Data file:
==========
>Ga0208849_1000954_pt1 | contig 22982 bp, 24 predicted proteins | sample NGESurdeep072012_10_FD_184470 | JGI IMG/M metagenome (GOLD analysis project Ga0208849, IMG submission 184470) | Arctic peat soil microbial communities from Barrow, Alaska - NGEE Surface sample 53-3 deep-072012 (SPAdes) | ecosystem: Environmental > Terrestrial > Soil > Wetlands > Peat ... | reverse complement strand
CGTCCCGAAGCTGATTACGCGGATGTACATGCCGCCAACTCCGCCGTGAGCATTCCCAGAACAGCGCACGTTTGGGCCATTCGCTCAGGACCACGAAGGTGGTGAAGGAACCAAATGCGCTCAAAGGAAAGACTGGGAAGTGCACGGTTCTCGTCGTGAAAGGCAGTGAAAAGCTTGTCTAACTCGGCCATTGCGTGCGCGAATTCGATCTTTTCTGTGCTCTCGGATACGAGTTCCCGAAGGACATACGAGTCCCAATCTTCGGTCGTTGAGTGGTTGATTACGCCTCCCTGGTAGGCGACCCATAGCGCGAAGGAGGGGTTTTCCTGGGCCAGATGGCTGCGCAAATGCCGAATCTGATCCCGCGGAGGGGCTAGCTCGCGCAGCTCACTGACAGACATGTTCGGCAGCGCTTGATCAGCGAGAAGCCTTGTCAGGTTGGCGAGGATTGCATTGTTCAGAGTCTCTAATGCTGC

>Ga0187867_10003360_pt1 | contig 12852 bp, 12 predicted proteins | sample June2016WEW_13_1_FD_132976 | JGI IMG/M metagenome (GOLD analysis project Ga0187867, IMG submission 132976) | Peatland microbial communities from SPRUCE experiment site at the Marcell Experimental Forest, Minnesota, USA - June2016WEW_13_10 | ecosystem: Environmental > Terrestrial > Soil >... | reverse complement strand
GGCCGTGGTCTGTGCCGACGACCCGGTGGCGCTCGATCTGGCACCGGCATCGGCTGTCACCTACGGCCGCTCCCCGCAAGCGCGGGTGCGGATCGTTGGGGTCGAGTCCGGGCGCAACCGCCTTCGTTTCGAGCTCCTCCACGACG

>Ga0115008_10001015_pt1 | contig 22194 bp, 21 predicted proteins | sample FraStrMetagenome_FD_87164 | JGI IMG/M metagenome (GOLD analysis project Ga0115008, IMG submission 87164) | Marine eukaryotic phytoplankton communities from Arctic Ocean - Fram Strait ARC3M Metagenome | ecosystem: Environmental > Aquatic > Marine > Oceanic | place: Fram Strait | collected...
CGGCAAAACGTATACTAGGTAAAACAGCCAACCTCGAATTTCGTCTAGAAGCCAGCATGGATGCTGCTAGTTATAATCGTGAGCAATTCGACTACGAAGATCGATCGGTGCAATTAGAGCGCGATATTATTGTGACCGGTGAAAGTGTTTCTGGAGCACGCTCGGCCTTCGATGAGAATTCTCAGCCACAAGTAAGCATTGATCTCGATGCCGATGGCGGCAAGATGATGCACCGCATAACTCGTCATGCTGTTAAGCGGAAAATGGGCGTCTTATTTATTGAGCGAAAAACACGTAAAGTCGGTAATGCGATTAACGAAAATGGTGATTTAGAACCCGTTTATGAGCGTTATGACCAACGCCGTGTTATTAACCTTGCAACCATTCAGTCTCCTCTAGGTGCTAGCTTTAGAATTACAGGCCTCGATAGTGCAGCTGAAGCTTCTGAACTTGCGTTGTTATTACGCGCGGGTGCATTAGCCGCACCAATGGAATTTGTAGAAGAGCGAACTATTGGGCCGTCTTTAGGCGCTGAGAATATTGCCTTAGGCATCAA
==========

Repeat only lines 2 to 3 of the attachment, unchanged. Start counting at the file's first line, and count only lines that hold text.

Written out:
CGTCCCGAAGCTGATTACGCGGATGTACATGCCGCCAACTCCGCCGTGAGCATTCCCAGAACAGCGCACGTTTGGGCCATTCGCTCAGGACCACGAAGGTGGTGAAGGAACCAAATGCGCTCAAAGGAAAGACTGGGAAGTGCACGGTTCTCGTCGTGAAAGGCAGTGAAAAGCTTGTCTAACTCGGCCATTGCGTGCGCGAATTCGATCTTTTCTGTGCTCTCGGATACGAGTTCCCGAAGGACATACGAGTCCCAATCTTCGGTCGTTGAGTGGTTGATTACGCCTCCCTGGTAGGCGACCCATAGCGCGAAGGAGGGGTTTTCCTGGGCCAGATGGCTGCGCAAATGCCGAATCTGATCCCGCGGAGGGGCTAGCTCGCGCAGCTCACTGACAGACATGTTCGGCAGCGCTTGATCAGCGAGAAGCCTTGTCAGGTTGGCGAGGATTGCATTGTTCAGAGTCTCTAATGCTGC

>Ga0187867_10003360_pt1 | contig 12852 bp, 12 predicted proteins | sample June2016WEW_13_1_FD_132976 | JGI IMG/M metagenome (GOLD analysis project Ga0187867, IMG submission 132976) | Peatland microbial communities from SPRUCE experiment site at the Marcell Experimental Forest, Minnesota, USA - June2016WEW_13_10 | ecosystem: Environmental > Terrestrial > Soil >... | reverse complement strand